By requiring more, the majority has distorted the APA review process beyond recognition, further burdening all future attempts to rescind unlawful programs. Plaintiffs frequently bring successful challenges to agency actions by arguing that the agency has impermissibly dressed up a legislative rule as a policy statement and must comply with the relevant procedures before functionally binding regulated parties. But going forward, when a rescinding agency inherits an invalid legislative rule that ignored virtually every rulemaking requirement of the APA, it will be obliged to overlook that reality. Instead of simply terminating the program because it did not go through the requisite process, the agency will be compelled to treat an invalid legislative rule as though it were legitimate
Finally, Thomas also questions whether Dukes could have “severed” the forbearance element from the benefits element. In short, if DHS modified every single regulation that confers benefits on DACA recipients, the agency would run into countless APA challenges. It would never be accomplished. The far easier path is to simply rescind the root cause: the DACA policy, rather than make dozens of piecemeal changes.
The majority’s interpretation of the Fifth Circuit’s opinion is highly questionable. Because a grant of deferred action renders DACA recipients eligible for certain benefits and work authorization, it is far from clear that the Department could separate DACA’s “forbearance component” from the major benefits it conferred without running into yet another APA problem. The majority points to the fact that, under the Patient Protection and Affordable Care Act of 2010, relevant regulations exclude those receiving deferred action through DACA from coverage. But that misses the point. Those regulations were promulgated before “anyone with deferred action under the DACA process applie[d]” for those benefits. By contrast, DACA recipients have been eligible for and have received Medicare, Social Security, and work authorization for years. DHS therefore is not writing on a blank slate. Under the majority’s rule, DHS would need to amend all relevant regulations and explain why all recipients of deferred action who have previously received such benefits may no longer receive them. Alternatively and perhaps more problematically, it would need to provide a reason why other recipients of deferred action should continue to qualify, while DACA recipients should not. It thus seems highly likely that the majority’s proposed course of action would be subject to serious arbitrary and capricious challenges.
Roberts certainly knows that trying to modify dozens of regulations would be problematic. He does not seriously expect the administration to take these steps on remand. Nor did he expect the administration to revise the census form last summer. He dangles a meaningless offer of relief–one last chance!–to assuage his perverse sense of minimalism.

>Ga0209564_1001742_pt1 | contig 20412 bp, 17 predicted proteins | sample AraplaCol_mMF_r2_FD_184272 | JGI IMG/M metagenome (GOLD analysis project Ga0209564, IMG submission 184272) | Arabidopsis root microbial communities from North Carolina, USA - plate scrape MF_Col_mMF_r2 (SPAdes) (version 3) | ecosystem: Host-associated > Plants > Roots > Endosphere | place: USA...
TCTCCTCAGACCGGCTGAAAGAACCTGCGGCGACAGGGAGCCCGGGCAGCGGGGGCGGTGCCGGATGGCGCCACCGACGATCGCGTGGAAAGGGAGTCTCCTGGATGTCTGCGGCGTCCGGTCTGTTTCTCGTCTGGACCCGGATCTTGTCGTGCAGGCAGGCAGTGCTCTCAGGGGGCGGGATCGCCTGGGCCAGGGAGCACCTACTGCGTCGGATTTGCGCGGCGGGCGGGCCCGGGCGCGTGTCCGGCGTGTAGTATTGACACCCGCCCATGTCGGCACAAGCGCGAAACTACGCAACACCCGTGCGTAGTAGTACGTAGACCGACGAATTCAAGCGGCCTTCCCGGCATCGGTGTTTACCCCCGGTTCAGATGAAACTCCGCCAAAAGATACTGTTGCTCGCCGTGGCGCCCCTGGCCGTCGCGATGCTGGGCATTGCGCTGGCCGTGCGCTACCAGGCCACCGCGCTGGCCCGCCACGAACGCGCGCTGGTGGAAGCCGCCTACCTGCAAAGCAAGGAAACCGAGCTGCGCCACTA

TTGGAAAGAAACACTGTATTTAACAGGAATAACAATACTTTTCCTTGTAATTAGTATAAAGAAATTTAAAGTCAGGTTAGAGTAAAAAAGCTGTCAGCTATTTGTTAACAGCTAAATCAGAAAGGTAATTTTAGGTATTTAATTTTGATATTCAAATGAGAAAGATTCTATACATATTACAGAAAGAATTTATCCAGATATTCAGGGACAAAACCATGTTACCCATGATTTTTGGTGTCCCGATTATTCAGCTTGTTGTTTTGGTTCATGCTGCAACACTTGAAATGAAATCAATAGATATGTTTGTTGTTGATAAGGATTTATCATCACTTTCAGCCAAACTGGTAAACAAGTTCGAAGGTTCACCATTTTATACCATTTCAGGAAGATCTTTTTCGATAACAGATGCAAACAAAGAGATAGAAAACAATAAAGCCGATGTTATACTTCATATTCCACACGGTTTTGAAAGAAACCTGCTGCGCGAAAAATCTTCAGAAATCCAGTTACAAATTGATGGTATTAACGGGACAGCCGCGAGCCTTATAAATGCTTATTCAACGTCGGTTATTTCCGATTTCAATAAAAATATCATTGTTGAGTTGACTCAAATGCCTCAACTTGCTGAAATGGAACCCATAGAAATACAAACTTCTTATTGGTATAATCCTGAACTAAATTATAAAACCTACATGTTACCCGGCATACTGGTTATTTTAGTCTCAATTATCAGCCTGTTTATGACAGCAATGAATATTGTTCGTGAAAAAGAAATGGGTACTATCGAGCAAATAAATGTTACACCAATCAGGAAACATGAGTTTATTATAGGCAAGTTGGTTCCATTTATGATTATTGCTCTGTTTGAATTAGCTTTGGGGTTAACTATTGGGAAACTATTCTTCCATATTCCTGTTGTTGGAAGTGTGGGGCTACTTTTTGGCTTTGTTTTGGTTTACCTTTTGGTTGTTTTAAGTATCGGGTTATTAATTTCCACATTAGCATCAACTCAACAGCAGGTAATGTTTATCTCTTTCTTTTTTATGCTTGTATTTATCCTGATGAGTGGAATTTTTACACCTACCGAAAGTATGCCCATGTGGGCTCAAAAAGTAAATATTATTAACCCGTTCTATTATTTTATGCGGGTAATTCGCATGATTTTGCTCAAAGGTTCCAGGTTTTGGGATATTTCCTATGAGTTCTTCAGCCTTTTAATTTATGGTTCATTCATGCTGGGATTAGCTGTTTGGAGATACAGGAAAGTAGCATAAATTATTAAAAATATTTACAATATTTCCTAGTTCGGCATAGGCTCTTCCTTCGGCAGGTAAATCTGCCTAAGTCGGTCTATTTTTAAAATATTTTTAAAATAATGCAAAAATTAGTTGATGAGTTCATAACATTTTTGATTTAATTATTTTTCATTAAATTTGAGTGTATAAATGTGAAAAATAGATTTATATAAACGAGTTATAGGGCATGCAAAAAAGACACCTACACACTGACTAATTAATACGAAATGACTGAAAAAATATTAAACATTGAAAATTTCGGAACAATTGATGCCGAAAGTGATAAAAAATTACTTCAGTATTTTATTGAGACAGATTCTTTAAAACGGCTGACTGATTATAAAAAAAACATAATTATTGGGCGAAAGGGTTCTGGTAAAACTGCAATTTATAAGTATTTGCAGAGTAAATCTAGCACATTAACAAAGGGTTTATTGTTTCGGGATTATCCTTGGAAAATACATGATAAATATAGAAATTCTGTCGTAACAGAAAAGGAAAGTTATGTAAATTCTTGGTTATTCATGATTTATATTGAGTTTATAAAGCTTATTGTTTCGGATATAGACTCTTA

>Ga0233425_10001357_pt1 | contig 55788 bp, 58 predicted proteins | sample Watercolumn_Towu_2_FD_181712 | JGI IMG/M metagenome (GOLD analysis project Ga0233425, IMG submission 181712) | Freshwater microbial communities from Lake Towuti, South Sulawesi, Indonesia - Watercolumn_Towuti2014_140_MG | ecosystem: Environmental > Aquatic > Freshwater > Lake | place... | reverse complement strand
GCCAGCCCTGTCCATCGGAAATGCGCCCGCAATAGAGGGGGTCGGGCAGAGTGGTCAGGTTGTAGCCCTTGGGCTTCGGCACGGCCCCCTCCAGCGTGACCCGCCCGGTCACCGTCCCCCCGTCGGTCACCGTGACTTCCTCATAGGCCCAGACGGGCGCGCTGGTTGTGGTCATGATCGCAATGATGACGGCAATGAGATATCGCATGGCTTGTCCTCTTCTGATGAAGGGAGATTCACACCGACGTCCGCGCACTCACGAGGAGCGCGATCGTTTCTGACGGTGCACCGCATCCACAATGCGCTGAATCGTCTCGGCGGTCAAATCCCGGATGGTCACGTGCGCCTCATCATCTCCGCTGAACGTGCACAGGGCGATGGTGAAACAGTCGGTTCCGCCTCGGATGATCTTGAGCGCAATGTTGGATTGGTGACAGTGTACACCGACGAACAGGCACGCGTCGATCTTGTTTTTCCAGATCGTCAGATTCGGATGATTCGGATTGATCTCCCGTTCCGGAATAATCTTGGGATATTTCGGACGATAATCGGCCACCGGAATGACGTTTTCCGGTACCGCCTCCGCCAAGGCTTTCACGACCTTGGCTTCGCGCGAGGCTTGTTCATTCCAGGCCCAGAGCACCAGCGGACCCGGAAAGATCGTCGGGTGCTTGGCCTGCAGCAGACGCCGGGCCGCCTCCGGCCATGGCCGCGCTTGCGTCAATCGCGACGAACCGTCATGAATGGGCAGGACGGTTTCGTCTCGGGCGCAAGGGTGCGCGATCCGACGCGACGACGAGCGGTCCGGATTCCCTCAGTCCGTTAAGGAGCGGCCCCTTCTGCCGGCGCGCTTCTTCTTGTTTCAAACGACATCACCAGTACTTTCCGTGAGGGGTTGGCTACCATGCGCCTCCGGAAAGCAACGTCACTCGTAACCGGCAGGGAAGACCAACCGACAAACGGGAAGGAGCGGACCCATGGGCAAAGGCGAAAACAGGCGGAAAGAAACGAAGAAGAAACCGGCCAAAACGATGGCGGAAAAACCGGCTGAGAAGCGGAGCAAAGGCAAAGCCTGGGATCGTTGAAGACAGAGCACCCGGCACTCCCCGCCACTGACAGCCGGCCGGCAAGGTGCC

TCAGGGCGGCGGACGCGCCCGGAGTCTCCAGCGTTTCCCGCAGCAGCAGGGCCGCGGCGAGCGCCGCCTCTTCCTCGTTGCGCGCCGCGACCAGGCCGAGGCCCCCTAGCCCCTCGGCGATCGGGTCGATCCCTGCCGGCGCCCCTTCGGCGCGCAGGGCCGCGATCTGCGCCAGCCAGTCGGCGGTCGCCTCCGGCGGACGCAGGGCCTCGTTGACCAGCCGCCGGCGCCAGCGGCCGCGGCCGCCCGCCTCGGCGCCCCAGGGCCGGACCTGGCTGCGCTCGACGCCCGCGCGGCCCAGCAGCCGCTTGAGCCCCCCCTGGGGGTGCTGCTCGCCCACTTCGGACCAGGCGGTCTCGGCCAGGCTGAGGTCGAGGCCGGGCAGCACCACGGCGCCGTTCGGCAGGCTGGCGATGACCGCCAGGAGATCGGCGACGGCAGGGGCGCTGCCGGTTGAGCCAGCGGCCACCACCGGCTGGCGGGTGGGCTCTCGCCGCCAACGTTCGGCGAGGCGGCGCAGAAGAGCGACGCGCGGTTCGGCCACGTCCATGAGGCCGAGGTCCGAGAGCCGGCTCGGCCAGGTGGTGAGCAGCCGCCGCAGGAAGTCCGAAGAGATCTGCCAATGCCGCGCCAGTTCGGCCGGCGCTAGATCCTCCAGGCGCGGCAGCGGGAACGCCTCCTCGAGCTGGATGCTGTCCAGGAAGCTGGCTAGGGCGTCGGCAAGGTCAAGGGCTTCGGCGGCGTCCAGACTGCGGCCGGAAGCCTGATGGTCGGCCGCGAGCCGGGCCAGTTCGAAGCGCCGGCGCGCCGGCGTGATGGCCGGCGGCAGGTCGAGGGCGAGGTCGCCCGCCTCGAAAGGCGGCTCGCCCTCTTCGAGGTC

Eighth, Roberts also holds that Dukes failed to adequately consider reliance interests. In other words, even if Dukes jumped through hoop the fecund mind of John Roberts can concoct to survive A&C review, the memo was still inadequate. Why? Roberts has more hoops to jump through:
Had Duke considered reliance interests, she might, for example, have considered a broader renewal period based on the need for DACA recipients to reorder their affairs. Alternatively, Duke might have considered more accommodating termination dates for recipients caught in the middle of a time-bounded commitment, to allow them to, say, graduate from their course of study, complete their military service, or finish a medical treatment regimen. Or she might have instructed immigration officials to give salient weight to any reliance interests engendered by DACA when exercising individualized enforcement discretion.
No memorandum can possibly touch all the bases. It is impossible. And now, even if the agency attempts to issue a new memorandum, district courts around the country will use Roberts’s dictum as a checklist. The failure to consider and address these issues renders the rescission unlawful.
This sort of narrow tailoring exceeds strict scrutiny, the kind Roberts would not apply in any other context. Not for Free Speech. Not for substantive due process. Certainly not for the Second Amendment.
I sincerely hope this case is a ticket good for one ride on the John Roberts express. This framework, if taken seriously–which I do not–would make it impossible for any agency to modify an old policy that is in effect. There will always be countless ways to address reliance interests. My prediction: the DACA case will soon be treated like the APA analysis in the Census case. Another blip in administrative law that was only needed for the moment.
Of course, there may be an upside. If President Trump loses in November, his administration could rush through a package of questionable executive actions, on which people will quickly rely upon, rendering it impossible for President Biden to rescind them. I’m sure Roberts will find a way to respond in kind.